Redesigned for 2016, the Jaguar XF sports sedan aims to battle the heavyweights of this elite class, the BMW 5 Series and Mercedes-Benz E-Class. Jaguar’s entry in this segment has always been a marginal player despite hailing from a storied marque with a decorated racing history and old-world charm. But so far, we’ve been thoroughly enjoying this latest addition to our test fleet.

Being the first mainstream Jaguar product since the sale of the company by Ford to Indian conglomerate Tata Motors, the XF is like hitting the reset button for the brand. As the vanguard for a new era, it signals the direction for the upcoming XE and F-Pace SUV.

The Jaguar XF starts at $51,485 for a rear-wheel-drive base version. Our Prestige model, with all-wheel drive began at $59,550. With a few options including the classic British Racing Green paint (hey, it’s only fitting), the car rang in at $65,586. A $48,445 diesel-powered version will be available soon.

Jaguar claims that the XF has a light, aluminum body that’s aimed at saving weight, as well as providing a solid shell for the suspension to optimize ride and handling. But on our scales, this claim doesn’t hold water. Our XF registered 4,175 pounds which is 100 pounds heavier than the Audi A6, also with supercharged V6 and AWD. Our XF is powered by an engine shared by Jaguar and Land Rover: a 3.0-liter supercharged V6 rated at 340 hp. The sportier models get a 380-hp version of this mill. Oddly, our car's badge reads "35t"—implying that is the engine size. However, there is no 3.5-liter and no turbo (as “t” might signify) in this car.

2016 Jaguar XF

Road Manners Matter

On the road, the Jaguar XF feels alert and light on its feet. It dives into corners resolutely with minimal body lean, instilling much driver confidence. The car impressively gobbles up undulating curves and the body remains planted—qualities that make the XF feel like a true sports sedan. In the handling department, it has an edge over the BMW 5 Series based on our initial seat time.

Given such athleticism, the cushy ride is all the more impressive. The XF’s suspension manages to be firm, yet supple, masking bumpy pavement even with the 19-inch tires on our Prestige. Clearly, the chassis developers have earned their keep.

Adding to the driver-focused mission is steering that actually conveys a dash of true feedback, letting the driver know what the front paws are doing at the pavement level. Brake pedal feel is also appropriate for such a driving machine with a strong bite but smooth action.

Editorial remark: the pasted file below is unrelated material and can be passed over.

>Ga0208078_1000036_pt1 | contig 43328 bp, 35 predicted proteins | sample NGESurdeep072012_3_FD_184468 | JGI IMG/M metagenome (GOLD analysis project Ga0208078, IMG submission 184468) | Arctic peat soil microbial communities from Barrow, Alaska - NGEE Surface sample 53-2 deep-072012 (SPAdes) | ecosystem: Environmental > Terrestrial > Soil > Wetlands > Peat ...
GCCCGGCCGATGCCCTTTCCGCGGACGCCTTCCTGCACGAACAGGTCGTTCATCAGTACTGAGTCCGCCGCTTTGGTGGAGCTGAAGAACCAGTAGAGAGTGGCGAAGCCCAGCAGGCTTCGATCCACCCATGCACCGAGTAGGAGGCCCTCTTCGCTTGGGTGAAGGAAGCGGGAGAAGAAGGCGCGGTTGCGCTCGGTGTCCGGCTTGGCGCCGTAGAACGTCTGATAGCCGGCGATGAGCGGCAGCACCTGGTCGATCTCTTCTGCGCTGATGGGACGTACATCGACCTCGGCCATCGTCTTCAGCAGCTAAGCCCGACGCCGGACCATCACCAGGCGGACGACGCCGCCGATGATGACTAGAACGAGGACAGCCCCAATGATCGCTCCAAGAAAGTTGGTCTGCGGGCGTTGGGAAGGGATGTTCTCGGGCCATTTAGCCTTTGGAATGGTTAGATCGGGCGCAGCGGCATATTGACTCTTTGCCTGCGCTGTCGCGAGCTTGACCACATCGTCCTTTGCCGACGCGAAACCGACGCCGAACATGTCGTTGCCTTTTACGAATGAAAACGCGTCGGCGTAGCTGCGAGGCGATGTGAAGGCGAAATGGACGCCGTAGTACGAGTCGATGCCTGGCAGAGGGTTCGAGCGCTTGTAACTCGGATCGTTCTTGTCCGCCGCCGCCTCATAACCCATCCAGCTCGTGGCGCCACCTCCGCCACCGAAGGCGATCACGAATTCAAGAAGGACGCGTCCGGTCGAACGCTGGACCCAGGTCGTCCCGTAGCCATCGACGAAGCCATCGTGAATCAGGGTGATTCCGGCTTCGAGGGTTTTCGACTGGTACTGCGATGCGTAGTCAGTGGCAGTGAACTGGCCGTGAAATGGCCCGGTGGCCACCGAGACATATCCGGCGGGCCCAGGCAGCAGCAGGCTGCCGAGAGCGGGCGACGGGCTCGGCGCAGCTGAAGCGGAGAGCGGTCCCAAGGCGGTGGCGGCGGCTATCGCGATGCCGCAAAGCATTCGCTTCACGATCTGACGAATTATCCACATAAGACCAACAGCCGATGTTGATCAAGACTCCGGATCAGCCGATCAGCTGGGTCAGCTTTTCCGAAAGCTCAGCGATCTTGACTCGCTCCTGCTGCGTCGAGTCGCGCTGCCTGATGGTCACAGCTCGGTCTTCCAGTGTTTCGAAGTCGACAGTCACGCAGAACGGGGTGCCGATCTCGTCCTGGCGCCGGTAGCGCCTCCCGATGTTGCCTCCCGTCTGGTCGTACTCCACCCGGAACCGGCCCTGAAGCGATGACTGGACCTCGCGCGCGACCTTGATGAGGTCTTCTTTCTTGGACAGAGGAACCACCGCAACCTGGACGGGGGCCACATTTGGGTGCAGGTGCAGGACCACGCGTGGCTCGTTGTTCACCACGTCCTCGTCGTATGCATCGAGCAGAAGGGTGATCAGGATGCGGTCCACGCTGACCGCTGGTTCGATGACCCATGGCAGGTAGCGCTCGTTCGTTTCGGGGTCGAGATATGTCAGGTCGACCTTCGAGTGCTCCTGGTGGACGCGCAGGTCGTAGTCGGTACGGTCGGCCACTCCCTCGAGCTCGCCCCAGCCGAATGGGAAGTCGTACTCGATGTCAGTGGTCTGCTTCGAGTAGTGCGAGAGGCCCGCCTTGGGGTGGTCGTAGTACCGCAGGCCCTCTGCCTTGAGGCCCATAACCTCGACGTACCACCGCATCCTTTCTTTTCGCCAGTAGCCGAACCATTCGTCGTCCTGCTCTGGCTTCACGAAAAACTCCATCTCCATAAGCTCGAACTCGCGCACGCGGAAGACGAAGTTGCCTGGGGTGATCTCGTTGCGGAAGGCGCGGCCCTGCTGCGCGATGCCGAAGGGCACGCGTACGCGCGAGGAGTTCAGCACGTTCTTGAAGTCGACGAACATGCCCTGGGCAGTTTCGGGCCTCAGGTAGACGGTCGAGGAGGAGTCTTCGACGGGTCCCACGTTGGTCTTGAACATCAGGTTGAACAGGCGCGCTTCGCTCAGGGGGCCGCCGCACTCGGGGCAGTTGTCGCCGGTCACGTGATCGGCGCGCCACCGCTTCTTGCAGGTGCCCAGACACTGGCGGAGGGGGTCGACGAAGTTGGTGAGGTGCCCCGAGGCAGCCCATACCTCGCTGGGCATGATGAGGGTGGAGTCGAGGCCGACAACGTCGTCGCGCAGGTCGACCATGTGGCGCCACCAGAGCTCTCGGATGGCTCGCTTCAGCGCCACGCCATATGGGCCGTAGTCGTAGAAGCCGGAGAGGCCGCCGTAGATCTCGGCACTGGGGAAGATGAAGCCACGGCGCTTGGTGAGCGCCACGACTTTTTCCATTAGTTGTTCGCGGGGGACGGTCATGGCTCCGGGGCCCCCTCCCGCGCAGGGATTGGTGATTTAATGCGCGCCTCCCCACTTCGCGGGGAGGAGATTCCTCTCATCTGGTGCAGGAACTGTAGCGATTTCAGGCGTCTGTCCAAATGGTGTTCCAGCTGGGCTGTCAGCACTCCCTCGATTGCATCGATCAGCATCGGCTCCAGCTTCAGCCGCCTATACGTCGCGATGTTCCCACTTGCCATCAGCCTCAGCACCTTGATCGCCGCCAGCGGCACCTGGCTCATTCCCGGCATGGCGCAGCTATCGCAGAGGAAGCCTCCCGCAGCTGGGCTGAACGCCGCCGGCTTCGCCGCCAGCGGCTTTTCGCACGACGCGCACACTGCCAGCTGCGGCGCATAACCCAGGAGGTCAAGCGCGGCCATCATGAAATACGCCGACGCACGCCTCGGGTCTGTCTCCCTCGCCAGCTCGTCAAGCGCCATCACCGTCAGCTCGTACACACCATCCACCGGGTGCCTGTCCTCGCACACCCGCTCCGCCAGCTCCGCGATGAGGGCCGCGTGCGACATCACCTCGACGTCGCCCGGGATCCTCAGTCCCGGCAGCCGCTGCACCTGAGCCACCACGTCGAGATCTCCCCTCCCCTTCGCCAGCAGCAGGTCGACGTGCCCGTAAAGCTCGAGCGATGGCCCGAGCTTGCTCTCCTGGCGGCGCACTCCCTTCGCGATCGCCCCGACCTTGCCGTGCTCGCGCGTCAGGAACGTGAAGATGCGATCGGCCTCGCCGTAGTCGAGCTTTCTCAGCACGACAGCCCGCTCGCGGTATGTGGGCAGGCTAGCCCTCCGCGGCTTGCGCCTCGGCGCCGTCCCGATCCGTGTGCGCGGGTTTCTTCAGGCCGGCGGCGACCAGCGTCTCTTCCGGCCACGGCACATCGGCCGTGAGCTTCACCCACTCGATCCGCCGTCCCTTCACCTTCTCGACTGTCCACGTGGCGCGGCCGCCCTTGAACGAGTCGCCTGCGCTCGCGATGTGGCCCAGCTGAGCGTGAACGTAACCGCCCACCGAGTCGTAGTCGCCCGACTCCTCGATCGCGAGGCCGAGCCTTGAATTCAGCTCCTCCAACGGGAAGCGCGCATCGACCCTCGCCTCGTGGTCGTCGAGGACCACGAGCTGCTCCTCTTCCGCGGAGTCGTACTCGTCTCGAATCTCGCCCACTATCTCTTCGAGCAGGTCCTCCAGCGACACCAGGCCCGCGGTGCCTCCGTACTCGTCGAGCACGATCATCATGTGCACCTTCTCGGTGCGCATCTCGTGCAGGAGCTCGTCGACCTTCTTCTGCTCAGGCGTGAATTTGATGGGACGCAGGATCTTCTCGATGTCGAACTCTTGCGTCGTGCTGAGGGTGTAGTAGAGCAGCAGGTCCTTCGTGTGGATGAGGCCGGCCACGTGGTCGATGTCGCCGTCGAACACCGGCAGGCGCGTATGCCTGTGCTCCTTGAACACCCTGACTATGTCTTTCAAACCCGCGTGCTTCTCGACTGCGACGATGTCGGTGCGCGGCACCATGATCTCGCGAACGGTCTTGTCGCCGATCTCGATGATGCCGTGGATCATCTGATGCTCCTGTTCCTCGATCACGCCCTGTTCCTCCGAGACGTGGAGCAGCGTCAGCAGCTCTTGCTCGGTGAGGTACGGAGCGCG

There is no shortage of power with the supercharged engine’s readily available shove and the eight-speed automatic transmission plays well by being attuned to the driver’s requests and the terrain. But the engine emits a rather gritty mix of sounds that makes the powertrain neither engaging nor refined. That’s not helped by the stop/start feature that shuts the engine at red lights, which we found obtrusive and certainly unbecoming for a car costing over $60,000. (Fortunately, you can deactivate this feature.) Otherwise, this Jag is a quiet car.

2016 Jaguar XF interior

No Majestic Interior?

The cabin is well-made with the prerequisite double stitching of the leather in the right places. But we felt there is something missing, especially for a Jaguar. The ambience is rather short on warmth and classic charm. The black wood inlays are barely noticeable. It appears Jaguar has attempted to be more somber than its German competitors, who along with Cadillac, now offer more inviting cabins.

The front seats are well-shaped, comfortable, and supportive, even for a long cruise. The rear seat facilitates a good posture but it’s far from generous. Getting in and out requires some ducking due to the low stance and sleek silhouette.

Shared among Jaguar and Land Rover models, the colorful touch-screen interfaces with the audio, phone, and navigation functions. It’s a far reach to the screen and too many tasks require multiple taps to get what you want. Shortcuts through the steering wheel are limited. For instance, there is no way to pick a phone contact through the center cluster and steering wheel controls unless you get an optional, more advanced infotainment system. The seat heater controls are cumbersome, requiring a tap on the button and then choosing the intensity on the screen. Clearly, Audi and BMW leave the Jag in the dust on the ergonomic front.

Another area where the Jag is behind the competition is in active safety features. The $2,000 Vision Package brings merely blind-spot detection, rear cross-traffic alert, and automatic high beams. Lane-departure warning or automatic emergency braking come only on the more expensive S and R-Sport versions. Even then, adaptive cruise control is an option, and it’s not available on the Prestige trim. That’s a glaring omission, given it’s included on our $42,000 Toyota Avalon.

Without a doubt, the new XF’s chassis—encompassing its suspension, steering, and brakes—is expertly executed, but these days, that’s not enough for a car in this class. In terms of ambience, refinement, and ergonomics, the Jag trails most competitors. 

Check back to see how it ranks in the luxury midsized sedan category as we complete our testing.

2016 Jaguar XF sedan rear